GianCarlo Montebello


4 APRIL 2023 –  5 MAY 2023

A nearly three years from his passing, the exhibition aims to present some initial reflections on the complex and extraordinary figure of GianCarlo Montebello (Milan, 1941-2020), a paradigmatic example of an innovator, artist, and creative mind in a unique and rarely practiced field such as artist’s jewelry and precious ornamentation, of which he was both the publisher and master.

After studying at the School of Art at Castello Sforzesco in Milan and gaining some formative experiences in the world of furniture and design, which introduced him to the cultural and artistic environment of the time, in 1967 Montebello, along with his wife Teresa Pomodoro, sister of Arnaldo and Giò, founded GEM Montebello (named after his initials and with reference to the precious stone in English). They positioned themselves as publishers of jewelry designed by artists to be produced in limited editions. Between 1967 and 1978, GianCarlo and Teresa collaborated with over 50 artists, producing around 200 limited-edition jewelry pieces, depending on the work executed by the craftsmen chosen by GEM and the formal requirements of the artist.

The idea was to create affordable jewelry, surpassing the concept of unique pieces and reaching a wide audience with a democratic and informative cultural vision. The production involved a workshop with goldsmiths and enamellers for traditional techniques and, in parallel, semi-industrial serial processes, aiming to reduce costs and identify innovative solutions for execution methods and the use of materials, even non-precious ones.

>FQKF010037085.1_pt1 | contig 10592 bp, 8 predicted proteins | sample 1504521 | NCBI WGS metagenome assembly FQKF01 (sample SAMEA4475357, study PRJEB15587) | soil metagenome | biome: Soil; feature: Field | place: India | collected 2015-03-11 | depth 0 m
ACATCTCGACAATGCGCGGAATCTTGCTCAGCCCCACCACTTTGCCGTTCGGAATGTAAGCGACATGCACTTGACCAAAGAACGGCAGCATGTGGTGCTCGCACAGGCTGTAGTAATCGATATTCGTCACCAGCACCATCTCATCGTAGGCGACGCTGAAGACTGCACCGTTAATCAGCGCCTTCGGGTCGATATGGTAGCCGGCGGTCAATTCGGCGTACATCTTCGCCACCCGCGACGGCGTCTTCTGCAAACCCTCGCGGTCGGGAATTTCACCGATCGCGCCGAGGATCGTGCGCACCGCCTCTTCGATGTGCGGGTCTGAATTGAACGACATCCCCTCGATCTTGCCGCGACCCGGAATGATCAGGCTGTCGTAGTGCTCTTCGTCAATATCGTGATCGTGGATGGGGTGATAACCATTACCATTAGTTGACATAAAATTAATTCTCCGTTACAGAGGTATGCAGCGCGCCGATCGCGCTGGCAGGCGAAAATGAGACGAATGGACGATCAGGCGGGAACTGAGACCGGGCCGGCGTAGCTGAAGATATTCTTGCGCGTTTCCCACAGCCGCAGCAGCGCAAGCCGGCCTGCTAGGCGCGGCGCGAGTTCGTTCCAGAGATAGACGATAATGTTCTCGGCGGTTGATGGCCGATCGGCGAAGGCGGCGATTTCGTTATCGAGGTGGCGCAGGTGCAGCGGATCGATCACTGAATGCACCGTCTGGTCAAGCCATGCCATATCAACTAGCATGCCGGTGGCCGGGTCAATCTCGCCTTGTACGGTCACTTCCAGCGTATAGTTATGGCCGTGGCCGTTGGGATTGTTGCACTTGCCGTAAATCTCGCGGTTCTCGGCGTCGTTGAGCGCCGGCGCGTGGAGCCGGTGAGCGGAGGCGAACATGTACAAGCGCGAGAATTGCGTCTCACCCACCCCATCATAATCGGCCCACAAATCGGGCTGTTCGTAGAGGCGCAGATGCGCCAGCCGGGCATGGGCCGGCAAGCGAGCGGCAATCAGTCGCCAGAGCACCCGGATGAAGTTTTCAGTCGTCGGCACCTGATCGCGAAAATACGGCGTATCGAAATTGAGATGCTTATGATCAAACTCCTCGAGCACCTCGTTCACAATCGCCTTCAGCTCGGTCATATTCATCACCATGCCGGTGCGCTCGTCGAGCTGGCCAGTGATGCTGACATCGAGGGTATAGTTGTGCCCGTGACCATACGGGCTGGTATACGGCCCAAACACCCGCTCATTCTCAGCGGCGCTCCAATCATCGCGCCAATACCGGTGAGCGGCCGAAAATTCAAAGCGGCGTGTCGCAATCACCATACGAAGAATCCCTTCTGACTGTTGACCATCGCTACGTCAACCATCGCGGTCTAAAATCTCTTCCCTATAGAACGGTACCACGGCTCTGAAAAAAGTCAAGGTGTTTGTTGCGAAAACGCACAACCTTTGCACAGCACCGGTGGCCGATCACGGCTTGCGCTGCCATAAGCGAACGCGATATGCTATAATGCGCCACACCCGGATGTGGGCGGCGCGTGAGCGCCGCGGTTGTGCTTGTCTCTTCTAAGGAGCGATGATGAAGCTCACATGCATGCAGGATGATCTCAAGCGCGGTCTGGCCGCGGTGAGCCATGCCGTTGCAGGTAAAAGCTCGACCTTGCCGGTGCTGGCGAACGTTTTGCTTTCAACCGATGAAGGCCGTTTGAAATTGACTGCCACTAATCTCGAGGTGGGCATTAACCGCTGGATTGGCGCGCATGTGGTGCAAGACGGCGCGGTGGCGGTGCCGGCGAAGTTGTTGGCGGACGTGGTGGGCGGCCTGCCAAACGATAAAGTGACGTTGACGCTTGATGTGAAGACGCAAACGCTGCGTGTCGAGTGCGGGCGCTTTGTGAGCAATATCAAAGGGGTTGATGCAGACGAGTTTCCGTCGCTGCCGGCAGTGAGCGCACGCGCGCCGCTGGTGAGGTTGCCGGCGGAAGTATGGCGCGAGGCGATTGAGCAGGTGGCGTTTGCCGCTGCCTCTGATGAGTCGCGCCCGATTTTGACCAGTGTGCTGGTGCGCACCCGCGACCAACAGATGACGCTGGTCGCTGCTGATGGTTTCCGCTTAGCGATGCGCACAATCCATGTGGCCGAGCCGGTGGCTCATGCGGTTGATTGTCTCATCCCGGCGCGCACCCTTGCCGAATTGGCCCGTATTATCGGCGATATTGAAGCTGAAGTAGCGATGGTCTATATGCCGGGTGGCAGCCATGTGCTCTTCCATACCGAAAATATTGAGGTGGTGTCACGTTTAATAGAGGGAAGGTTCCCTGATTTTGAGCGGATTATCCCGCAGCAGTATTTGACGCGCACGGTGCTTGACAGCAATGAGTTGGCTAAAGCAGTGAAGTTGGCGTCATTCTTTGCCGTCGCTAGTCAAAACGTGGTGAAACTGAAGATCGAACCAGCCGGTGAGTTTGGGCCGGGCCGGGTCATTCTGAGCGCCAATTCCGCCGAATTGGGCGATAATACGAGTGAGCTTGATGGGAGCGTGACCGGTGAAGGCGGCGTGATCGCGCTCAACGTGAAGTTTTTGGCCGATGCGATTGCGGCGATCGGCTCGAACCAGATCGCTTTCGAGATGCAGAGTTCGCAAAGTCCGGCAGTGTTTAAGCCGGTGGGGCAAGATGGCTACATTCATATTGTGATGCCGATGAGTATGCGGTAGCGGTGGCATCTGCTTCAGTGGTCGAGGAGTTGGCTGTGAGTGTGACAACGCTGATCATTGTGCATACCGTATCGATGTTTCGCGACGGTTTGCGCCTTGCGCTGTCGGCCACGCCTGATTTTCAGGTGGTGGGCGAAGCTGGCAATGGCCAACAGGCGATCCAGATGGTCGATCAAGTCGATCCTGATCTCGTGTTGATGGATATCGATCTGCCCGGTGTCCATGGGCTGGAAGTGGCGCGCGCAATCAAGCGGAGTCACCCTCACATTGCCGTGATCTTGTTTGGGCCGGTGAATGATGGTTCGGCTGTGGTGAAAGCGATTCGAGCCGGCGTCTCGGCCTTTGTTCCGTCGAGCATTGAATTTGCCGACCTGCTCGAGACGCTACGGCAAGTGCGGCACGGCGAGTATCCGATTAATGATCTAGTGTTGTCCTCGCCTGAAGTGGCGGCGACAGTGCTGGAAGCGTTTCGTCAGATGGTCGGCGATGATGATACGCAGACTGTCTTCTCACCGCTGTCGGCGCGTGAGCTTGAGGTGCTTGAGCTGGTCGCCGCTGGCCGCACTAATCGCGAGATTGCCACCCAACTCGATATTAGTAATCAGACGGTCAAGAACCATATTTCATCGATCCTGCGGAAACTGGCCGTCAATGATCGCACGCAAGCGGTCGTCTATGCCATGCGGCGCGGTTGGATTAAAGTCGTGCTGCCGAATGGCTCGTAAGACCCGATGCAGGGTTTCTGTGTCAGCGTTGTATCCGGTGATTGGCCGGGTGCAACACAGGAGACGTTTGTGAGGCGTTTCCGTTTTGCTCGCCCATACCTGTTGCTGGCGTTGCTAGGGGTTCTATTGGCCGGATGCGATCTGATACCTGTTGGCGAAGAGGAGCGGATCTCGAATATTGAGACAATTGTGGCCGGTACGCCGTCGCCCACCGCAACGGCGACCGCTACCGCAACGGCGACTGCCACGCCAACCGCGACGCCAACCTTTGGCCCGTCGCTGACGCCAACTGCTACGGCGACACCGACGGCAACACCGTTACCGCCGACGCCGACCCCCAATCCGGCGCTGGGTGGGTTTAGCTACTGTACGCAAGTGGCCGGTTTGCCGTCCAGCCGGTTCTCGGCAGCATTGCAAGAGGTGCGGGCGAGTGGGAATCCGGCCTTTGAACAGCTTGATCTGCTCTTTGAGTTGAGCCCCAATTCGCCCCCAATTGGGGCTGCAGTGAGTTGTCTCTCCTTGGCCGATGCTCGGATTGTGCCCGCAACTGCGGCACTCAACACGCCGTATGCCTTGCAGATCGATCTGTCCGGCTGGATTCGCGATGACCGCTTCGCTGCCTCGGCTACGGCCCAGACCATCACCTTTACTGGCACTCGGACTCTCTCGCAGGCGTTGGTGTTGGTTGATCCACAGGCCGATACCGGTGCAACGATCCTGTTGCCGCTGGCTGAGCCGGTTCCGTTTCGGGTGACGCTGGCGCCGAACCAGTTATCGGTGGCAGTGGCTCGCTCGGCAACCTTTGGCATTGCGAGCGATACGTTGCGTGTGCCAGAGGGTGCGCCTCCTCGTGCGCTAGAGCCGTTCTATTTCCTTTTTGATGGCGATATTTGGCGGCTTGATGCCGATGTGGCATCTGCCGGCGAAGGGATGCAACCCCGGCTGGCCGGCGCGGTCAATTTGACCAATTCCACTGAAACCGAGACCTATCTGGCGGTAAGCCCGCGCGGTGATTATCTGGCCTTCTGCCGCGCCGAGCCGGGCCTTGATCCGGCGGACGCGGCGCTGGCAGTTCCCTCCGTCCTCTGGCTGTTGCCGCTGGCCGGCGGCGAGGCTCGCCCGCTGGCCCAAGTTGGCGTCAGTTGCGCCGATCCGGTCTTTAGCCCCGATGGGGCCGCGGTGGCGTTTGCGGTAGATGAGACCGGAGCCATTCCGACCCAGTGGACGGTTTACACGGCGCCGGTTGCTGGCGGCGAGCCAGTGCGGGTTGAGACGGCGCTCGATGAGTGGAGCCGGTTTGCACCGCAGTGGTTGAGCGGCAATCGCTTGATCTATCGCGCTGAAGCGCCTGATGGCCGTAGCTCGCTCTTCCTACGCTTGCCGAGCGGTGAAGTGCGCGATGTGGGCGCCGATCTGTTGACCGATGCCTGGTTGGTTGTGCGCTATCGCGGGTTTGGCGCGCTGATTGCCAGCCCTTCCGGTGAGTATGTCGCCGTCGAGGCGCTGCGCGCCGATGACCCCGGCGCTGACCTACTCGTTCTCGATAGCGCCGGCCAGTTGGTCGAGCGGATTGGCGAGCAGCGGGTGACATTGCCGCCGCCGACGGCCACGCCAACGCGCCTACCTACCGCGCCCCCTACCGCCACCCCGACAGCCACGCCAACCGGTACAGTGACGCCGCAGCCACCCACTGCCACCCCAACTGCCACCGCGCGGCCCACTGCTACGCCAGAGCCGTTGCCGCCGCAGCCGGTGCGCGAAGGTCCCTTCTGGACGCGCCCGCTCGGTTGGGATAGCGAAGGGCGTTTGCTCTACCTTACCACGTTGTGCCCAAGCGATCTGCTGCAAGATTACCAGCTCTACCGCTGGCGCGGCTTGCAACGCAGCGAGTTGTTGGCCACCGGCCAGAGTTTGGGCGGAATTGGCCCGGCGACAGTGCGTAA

The initiative immediately enjoyed unexpected success, and many artists joined the project, ranging from young artists of the time such as Fausta Squatriti, Amalia del Ponte, Rodolfo Aricò, to established names like Arnaldo and Giò Pomodoro, Lucio Fontana, with whom he created the famous “AntiSofia” necklace or the “Ellisse” bracelets, Gastone Novelli, Piero Dorazio, Pietro Consagra, whose extraordinary “Ornaments for the body” are remembered.

Over time, the collaborations became international, including César, Sonia Delaunay, Hans Richter, Joe Tilson, Lowell Nesbitt, Niki de Saint Phalle, Jesús Soto, Alex Katz, Roberto Matta, Man Ray, with whom Montebello developed a privileged relationship of work and friendship. A pivotal element contributing to the success was the catalog with unique cards, accompanied by extraordinary photographs by Ugo Mulas, who, already famous, contributed to the operation out of friendship. GEM’s work gained fame abroad, leading to invitations to exhibit in prestigious venues such as the Museum of Fine Arts in Boston, the Philadelphia Museum of Art in Philadelphia, the Zonnehof Museum in Amersfoort, the Netherlands, and many others.

The activity came to a dramatic end in 1978 due to an armed robbery of the entire collection displayed in an exhibition in Udine, never recovered, with only the specimens already in private collections surviving, some of which are featured in the exhibition.